After a concise but detailed discussion, yesterday’s update added that, “It is generally expected that U.S. corn plantings will increase by 2 to 3 million acres in 2012. It has been argued that the increase will occur in lower yielding areas and therefore prove to be a drag on the U.S. average yield. However, the yield implication of increased acreage is likely to be extremely small. First, some of the increase in corn acreage may occur in the higher yielding areas of the eastern Corn Belt since acreage there in 2011 was below the recent peak of 2007. Second, a 2 to 3 percent increase in acreage has the potential to only marginally impact the U.S. average yield even if all the increase was in low yielding areas.
“While the 2012 yield debate will continue well into the growing season, the most logical expectation is for an average yield near the long term trend. The trend yield for 2012 is just under 160 bushels per acre. The USDA’s early forecast for 2012 is for a yield of 164 bushels. With harvested acreage projected at 87 million acres, a 4 to 5 bushel difference in the U.S. average corn yield represents a difference of 350 to 435 million bushels in crop size. Prospects of an average yield near 160 bushels would suggest that new crop corn prices are probably low enough, while prospects for a yield of 164 bushels or higher would likely push prices marginally lower.”
In other news, Michael Haddon reported yesterday at The Wall Street Journal Online that, “Temperatures will average higher than normal across all of Europe until June, with the exception of the U.K., Iberia and southern parts of the continent in April, Weather Services International said Monday, just as the region’s wheat crops are already suffering from prolonged dry conditions.”
A news release Friday from the American Farm Bureau Federation stated that, “Permanent Normal Trade Relations with Russia is the American Farm Bureau Federation’s top trade priority this year, said the organization in a statement sent today to Congress. AFBF submitted testimony to the Senate Finance Committee for its hearing looking at extending PNTR for Russia.”
In a related item, the Wall Street Journal editorial board indicated yesterday that, “Days after Vladimir Putin won another manipulated election, President Obama responded by calling for the Senate to repeal the 1974 Jackson-Vanik amendment, which links trade access to Moscow’s treatment of its citizens. The dispute in Washington isn’t whether Jackson-Vanik should stay in place, but what should follow.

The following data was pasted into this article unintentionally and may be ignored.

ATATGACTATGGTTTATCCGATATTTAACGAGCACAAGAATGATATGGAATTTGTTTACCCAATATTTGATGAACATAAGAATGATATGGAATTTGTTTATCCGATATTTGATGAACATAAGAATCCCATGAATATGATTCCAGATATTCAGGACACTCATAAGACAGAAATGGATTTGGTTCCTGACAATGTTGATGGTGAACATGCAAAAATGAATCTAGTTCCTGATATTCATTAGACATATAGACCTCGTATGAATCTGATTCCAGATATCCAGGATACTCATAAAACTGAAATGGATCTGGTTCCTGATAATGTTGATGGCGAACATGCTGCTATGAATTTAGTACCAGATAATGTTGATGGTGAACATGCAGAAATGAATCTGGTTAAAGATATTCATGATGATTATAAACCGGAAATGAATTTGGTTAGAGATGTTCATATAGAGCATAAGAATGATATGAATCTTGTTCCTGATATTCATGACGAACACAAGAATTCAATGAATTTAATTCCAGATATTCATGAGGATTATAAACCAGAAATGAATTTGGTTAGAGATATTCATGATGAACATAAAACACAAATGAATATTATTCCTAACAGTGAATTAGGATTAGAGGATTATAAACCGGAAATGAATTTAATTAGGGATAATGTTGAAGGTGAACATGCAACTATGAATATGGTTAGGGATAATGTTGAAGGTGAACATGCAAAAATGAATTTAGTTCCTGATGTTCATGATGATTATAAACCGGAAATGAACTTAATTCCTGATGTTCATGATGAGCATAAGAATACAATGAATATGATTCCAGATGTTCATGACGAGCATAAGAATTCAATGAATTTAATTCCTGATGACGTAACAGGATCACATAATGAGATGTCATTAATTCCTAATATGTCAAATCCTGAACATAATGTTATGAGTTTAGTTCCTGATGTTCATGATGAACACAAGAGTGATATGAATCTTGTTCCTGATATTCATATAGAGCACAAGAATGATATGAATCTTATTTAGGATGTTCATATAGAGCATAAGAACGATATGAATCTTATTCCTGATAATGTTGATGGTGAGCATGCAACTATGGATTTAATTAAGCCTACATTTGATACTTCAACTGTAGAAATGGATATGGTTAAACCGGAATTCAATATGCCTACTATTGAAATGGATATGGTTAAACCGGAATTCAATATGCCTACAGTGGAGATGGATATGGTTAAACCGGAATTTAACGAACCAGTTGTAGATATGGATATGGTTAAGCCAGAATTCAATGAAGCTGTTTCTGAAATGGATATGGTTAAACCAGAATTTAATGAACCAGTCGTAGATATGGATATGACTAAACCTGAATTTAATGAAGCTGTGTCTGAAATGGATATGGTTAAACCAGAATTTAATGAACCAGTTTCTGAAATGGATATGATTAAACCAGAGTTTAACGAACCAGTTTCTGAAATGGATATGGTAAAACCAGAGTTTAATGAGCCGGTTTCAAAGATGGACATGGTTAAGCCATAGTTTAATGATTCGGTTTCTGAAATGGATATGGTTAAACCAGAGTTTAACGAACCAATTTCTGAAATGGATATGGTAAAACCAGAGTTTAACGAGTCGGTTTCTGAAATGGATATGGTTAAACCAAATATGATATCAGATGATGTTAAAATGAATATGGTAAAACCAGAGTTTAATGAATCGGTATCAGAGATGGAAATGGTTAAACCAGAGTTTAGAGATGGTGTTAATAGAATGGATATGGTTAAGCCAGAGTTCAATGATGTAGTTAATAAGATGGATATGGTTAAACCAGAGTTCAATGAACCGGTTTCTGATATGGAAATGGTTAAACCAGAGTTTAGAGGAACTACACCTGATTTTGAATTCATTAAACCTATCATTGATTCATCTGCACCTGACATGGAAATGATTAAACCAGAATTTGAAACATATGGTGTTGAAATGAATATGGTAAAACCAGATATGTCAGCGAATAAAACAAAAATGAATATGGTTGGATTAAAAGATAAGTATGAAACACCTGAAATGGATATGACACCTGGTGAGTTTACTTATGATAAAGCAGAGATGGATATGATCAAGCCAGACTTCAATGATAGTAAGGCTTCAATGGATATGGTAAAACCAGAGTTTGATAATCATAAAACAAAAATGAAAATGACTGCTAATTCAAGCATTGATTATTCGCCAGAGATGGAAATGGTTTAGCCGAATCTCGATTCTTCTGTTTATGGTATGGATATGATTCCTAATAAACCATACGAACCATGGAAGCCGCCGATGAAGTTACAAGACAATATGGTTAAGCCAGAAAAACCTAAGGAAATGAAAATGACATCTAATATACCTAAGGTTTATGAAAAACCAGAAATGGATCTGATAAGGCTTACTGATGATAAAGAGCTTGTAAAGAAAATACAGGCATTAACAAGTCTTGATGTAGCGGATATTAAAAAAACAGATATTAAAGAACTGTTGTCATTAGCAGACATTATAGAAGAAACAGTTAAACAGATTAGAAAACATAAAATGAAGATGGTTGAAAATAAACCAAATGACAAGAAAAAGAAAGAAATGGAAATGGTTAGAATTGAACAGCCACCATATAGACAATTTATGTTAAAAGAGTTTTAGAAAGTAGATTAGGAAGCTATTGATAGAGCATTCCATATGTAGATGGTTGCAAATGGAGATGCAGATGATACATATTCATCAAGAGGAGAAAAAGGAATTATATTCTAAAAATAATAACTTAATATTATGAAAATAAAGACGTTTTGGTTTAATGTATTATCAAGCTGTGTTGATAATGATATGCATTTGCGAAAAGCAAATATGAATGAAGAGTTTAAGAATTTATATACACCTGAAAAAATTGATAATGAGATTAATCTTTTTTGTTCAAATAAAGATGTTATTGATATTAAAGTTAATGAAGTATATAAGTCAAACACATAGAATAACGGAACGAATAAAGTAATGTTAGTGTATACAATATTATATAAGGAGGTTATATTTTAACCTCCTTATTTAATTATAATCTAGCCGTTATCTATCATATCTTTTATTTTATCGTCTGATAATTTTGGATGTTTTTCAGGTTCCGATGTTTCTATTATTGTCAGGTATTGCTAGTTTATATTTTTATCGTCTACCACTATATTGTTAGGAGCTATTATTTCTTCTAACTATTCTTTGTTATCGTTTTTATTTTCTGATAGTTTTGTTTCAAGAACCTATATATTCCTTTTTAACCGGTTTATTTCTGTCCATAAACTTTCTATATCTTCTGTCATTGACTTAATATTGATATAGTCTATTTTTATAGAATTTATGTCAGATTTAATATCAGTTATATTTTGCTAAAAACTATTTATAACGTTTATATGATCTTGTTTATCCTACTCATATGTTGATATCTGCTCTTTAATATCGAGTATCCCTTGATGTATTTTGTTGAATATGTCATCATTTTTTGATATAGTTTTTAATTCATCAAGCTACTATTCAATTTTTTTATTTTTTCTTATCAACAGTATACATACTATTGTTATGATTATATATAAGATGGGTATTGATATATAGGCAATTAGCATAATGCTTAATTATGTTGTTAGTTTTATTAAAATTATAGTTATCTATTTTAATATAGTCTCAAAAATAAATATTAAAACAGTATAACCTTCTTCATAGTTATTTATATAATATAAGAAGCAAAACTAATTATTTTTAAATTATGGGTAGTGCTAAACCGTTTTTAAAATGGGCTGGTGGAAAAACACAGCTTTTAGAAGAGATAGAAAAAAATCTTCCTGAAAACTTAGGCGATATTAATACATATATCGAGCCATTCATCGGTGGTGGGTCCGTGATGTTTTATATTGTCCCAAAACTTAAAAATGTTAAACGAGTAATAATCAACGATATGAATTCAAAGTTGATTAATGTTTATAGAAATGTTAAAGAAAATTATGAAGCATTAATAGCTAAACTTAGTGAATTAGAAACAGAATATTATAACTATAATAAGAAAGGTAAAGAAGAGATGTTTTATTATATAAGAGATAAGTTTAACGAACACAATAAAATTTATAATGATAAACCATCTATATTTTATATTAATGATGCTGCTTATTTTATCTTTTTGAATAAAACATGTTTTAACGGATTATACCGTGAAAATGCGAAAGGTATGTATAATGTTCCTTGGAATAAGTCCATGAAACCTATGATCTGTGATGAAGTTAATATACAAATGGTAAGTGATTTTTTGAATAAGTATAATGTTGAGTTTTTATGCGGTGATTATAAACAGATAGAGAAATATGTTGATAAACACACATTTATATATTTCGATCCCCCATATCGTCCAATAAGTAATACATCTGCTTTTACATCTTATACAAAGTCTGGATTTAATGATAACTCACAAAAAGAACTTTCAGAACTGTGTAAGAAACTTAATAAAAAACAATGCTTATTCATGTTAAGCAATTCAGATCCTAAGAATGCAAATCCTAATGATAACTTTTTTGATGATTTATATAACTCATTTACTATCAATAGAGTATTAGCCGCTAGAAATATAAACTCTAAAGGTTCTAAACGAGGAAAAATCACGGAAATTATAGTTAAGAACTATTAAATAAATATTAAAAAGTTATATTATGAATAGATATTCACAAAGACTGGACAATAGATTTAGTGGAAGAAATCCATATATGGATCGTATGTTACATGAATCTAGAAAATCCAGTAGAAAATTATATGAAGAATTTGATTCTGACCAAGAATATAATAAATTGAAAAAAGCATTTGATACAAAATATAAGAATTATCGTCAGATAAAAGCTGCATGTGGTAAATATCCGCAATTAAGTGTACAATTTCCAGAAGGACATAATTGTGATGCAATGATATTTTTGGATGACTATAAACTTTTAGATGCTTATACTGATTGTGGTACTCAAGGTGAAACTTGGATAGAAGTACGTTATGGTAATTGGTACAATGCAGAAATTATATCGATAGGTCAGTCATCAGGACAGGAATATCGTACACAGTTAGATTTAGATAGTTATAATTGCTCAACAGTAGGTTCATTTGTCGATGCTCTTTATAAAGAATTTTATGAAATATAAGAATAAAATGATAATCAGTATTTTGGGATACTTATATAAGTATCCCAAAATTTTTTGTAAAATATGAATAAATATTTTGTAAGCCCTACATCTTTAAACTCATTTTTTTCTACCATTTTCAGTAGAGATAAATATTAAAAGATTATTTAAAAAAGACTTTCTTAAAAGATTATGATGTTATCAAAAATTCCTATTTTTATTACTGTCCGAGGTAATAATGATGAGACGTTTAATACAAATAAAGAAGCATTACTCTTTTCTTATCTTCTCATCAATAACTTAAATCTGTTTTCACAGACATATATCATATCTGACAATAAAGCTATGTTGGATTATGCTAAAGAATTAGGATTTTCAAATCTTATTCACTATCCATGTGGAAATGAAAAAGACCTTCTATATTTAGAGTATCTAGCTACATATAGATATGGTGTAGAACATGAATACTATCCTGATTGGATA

“With Russia set to join the World Trade Organization this summer, American companies would be hurt by Jackson-Vanik, which blocks the U.S. from granting normal trading status. Under WTO rules, Russia could adopt retaliatory tariffs. Even Russian opposition leaders consider Jackson-Vanik a ‘relic,’ as Garry Kasparov and Boris Nemtsov wrote in these pages Thursday. They support its repeal. As do we.
“The problem is that the White House doesn’t want anything else put in its place to hold the Kremlin to account for human-rights abuses. Some senior Senators disagree, and they support a worthy successor to Jackson-Vanik.”
The Journal item noted that, “Maryland Democrat Ben Cardin has championed a bill named after Sergei Magnitsky, a corruption whistle-blower who died in Russian police custody in 2009. The legislation freezes the assets of Russian officials implicated in human-rights abuses and bans them from the U.S.”
An article published in the latest issue of the journal Weed Science shows that adopting harvest-time and post-harvest weed controls can reduce the prevalence of glyphosate-resistant Palmer amaranth, one of